The major stats are on the left side of your character sheet. Your handbook explains each in detail; the Basic Rules PDF breaks it down into digestible spoonfuls too.

  • Strength - How well you smash, lift, and athleticies. Necessary for warrior types.
  • Dexterity - How well you stab, shoot, and dodge. Necessary for rogue and archer types.
  • Constitution - Health, breath, stamina. All-around good for everyone, especially warrior types.
  • Intelligence - Magic, knowledge, and insight. Must-have for casters like Wizard and Warlock.
  • Wisdom - Common sense and street smarts. Medicine, perception, insight, and more. Good for clerics.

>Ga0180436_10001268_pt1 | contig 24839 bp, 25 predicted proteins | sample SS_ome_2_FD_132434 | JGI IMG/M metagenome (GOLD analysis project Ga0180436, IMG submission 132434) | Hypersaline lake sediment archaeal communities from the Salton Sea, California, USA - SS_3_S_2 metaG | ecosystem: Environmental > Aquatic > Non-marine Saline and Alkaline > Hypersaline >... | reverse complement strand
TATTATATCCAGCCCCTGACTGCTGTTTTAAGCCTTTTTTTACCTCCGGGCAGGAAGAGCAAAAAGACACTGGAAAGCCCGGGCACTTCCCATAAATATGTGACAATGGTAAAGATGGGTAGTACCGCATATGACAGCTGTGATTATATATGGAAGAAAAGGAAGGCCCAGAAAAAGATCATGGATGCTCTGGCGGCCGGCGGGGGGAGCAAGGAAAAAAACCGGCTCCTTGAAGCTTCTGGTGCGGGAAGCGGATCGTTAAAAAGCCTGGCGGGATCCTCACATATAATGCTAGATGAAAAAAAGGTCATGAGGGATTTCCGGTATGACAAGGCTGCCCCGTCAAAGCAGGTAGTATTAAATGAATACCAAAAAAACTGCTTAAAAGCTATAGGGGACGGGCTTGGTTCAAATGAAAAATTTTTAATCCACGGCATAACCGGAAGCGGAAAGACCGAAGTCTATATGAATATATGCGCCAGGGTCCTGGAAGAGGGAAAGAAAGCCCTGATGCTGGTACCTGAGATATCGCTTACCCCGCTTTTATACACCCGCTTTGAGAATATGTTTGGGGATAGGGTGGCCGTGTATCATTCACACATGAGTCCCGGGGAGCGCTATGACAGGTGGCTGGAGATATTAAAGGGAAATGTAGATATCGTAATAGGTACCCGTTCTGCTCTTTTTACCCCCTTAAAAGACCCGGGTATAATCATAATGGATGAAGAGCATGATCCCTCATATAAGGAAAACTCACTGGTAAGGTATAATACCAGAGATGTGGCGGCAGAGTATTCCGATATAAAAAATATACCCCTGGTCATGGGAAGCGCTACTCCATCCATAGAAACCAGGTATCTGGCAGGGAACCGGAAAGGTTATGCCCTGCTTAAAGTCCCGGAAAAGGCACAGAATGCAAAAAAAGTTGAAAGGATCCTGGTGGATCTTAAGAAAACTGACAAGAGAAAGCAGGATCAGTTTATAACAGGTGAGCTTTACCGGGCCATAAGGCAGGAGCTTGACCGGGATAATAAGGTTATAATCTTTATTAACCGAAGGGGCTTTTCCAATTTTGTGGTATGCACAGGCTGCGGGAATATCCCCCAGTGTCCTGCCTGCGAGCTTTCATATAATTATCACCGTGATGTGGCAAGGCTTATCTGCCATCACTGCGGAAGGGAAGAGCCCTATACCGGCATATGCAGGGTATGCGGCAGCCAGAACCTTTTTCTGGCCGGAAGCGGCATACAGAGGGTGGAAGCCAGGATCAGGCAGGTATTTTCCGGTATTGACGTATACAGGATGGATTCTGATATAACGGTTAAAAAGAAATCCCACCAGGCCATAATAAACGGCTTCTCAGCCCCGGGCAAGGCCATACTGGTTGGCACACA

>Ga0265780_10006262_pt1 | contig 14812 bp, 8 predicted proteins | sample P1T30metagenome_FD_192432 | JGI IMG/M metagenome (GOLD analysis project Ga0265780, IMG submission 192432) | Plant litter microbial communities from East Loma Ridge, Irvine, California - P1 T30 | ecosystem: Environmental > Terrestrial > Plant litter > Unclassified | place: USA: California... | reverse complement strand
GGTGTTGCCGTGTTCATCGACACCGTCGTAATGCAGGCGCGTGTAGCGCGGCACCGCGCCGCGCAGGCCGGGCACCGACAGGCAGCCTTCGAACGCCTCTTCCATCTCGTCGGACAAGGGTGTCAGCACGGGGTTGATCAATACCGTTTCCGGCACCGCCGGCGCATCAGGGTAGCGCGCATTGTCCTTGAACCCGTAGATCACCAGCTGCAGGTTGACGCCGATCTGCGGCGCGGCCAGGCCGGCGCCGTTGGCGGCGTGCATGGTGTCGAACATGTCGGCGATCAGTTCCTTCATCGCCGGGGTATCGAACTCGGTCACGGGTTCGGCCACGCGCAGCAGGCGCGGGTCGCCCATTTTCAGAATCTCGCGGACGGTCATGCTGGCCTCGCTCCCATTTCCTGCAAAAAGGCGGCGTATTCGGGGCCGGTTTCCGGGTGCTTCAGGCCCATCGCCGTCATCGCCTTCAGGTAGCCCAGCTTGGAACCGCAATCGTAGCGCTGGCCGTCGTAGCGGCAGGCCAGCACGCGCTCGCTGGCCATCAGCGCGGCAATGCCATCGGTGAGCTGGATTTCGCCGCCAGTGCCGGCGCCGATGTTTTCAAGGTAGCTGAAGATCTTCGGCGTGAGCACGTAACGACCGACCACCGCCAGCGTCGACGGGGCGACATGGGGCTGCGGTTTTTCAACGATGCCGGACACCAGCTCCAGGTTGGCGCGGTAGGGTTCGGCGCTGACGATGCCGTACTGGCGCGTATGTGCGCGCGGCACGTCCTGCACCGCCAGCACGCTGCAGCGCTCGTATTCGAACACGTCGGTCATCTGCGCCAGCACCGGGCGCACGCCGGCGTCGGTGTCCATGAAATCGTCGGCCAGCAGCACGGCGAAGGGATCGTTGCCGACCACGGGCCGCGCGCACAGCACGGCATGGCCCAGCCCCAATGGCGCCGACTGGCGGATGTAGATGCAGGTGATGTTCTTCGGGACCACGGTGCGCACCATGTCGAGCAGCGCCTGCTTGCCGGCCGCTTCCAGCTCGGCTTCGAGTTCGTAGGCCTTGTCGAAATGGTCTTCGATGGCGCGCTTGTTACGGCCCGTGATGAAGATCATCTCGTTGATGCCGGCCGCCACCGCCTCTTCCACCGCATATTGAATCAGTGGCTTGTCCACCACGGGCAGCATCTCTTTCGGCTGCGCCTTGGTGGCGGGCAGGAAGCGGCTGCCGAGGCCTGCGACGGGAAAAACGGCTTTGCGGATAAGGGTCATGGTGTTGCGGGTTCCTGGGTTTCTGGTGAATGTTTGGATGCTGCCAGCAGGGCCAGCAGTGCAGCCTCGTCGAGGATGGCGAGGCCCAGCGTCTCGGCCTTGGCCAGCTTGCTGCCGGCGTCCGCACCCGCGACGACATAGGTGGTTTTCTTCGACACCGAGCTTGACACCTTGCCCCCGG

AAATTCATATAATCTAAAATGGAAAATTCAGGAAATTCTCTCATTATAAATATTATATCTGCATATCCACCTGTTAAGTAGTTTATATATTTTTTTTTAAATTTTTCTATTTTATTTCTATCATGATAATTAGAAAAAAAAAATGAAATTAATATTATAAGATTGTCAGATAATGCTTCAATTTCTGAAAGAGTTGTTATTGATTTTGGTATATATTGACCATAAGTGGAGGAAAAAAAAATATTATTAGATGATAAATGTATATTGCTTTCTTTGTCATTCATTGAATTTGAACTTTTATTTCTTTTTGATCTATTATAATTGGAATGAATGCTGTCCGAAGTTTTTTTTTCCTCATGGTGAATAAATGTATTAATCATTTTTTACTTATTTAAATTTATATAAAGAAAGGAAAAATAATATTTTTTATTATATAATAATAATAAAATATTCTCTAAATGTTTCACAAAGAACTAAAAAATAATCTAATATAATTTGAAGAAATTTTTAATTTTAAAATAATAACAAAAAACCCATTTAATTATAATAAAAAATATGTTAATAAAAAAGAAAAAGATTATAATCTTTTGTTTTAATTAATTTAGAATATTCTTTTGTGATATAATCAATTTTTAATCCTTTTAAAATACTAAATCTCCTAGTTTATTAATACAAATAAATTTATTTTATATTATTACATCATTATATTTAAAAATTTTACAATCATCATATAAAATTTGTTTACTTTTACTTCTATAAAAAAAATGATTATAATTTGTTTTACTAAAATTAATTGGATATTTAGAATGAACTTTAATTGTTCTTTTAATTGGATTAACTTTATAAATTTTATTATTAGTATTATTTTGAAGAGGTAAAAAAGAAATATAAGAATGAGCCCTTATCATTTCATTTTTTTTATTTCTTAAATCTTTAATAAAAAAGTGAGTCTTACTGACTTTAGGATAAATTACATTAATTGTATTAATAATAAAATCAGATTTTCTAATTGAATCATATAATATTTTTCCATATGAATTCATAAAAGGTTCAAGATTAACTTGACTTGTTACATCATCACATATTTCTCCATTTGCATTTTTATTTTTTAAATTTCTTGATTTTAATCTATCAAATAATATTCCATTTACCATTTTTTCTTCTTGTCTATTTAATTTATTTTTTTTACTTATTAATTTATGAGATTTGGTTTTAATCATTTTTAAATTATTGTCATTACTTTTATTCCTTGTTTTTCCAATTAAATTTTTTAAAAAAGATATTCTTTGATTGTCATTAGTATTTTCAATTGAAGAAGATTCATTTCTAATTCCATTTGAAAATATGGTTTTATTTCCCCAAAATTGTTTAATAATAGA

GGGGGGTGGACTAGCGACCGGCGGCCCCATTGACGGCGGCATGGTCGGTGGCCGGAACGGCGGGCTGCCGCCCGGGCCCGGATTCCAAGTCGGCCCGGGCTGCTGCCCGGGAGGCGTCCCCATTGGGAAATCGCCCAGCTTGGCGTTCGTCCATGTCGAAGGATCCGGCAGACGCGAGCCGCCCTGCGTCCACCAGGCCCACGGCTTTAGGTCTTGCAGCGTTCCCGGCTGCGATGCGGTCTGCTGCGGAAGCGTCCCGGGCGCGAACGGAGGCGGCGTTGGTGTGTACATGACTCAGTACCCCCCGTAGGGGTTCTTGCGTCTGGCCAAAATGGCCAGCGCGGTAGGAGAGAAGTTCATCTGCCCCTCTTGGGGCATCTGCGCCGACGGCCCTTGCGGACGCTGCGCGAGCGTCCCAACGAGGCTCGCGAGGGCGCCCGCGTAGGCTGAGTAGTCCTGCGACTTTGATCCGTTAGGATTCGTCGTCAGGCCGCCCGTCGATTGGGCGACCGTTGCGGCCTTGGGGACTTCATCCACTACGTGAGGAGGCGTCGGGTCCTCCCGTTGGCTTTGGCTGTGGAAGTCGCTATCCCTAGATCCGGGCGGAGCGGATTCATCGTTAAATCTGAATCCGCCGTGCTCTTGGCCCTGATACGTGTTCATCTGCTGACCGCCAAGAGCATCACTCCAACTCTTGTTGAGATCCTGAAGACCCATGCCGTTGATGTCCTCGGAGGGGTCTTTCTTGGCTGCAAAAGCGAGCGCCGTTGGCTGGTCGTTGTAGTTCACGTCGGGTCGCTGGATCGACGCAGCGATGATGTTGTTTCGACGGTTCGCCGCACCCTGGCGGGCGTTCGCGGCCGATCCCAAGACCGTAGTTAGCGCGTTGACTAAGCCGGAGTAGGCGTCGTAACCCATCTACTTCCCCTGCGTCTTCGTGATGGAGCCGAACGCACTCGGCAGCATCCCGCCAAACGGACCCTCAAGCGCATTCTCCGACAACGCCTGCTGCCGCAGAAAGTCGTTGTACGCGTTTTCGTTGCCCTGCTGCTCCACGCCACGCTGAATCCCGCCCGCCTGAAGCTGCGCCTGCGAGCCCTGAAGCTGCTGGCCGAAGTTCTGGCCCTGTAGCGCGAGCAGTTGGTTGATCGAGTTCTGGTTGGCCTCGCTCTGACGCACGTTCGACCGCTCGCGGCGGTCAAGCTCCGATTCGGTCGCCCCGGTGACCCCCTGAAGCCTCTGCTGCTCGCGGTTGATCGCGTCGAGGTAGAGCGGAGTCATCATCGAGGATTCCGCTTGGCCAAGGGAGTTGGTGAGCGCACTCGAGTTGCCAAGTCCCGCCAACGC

• Charisma - Smoothtalking and bartering. It's how you seduce that dragon or soothe the suspicious guard. A non-combat stat that never hurts, and can help you avoid combat.

Rolling for stats

  1. Roll one d6 dice 4 times, or 4d6
  2. Drop the lowest number
  3. Add the remaining three numbers and write it down.
  4. Do this a total of 6 times; once per each major stat.

Got all 6 numbers down? Awesome! Now, take a look at your "Racial Traists" from the last step; your race will affect these stats. Apply the racial modifiers then assign them as you wish to your stats.

Ability Modifier

The ability modifier is what changes the actual numbers on your dice roll. These simplify the math to -1 or +3 for dice rolls.

The points you just assigned for your stats will tells us what your ability modifier is. For example, if your Dexterity is 11, the Ability Modifier would be +1. Look at the list below and fill out your sheet appropriately (It's the column left of your stats)